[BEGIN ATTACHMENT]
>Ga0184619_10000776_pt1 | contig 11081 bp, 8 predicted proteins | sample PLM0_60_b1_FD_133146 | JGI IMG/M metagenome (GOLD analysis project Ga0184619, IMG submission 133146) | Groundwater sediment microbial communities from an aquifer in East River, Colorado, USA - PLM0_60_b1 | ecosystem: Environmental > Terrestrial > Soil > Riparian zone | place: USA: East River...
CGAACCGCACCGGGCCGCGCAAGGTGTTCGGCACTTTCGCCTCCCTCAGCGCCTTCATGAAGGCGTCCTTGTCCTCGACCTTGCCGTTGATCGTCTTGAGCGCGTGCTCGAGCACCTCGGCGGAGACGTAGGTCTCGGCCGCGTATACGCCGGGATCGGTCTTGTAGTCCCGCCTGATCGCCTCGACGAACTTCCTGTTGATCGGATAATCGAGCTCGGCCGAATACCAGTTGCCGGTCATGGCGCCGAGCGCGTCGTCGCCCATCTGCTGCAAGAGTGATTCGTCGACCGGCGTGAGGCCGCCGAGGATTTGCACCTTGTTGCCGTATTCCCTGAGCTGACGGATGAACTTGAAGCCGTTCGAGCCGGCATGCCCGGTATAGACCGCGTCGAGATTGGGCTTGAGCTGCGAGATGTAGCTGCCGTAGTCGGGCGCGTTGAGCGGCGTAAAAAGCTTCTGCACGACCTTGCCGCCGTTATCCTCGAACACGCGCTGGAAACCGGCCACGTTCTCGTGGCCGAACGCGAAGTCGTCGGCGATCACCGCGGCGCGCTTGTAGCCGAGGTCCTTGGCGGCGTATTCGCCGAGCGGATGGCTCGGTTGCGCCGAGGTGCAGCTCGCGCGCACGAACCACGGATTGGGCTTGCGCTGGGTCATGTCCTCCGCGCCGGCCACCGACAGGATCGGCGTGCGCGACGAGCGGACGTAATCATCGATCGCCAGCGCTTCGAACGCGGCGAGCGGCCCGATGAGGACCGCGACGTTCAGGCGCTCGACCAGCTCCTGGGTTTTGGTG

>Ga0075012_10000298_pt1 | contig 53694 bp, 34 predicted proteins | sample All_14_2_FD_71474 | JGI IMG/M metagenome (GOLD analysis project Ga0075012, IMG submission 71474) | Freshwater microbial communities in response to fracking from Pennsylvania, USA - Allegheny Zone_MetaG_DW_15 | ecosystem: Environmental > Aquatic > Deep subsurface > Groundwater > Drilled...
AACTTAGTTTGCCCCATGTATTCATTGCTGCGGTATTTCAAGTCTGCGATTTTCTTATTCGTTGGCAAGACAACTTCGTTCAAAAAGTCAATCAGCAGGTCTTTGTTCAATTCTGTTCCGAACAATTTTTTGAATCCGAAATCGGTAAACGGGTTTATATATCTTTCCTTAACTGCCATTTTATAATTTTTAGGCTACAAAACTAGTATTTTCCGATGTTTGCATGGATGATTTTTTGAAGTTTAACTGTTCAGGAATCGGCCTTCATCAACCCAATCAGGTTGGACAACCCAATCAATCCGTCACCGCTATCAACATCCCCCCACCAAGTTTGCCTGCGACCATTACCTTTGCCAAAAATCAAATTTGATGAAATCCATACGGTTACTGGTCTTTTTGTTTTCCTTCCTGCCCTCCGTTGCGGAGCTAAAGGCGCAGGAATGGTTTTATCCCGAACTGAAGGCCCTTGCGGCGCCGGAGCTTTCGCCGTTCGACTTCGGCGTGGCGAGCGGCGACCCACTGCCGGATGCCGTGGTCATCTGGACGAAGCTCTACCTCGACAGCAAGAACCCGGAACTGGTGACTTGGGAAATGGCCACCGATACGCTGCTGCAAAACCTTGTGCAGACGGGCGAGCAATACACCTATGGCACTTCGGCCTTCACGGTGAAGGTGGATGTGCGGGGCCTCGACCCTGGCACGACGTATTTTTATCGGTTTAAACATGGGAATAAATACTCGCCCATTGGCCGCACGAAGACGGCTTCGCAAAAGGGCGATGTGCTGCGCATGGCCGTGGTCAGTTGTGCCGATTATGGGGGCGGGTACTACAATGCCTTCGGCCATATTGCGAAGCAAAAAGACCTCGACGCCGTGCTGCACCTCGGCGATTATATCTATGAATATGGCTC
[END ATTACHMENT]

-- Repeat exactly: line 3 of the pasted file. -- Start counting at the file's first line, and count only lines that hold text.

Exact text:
>Ga0075012_10000298_pt1 | contig 53694 bp, 34 predicted proteins | sample All_14_2_FD_71474 | JGI IMG/M metagenome (GOLD analysis project Ga0075012, IMG submission 71474) | Freshwater microbial communities in response to fracking from Pennsylvania, USA - Allegheny Zone_MetaG_DW_15 | ecosystem: Environmental > Aquatic > Deep subsurface > Groundwater > Drilled...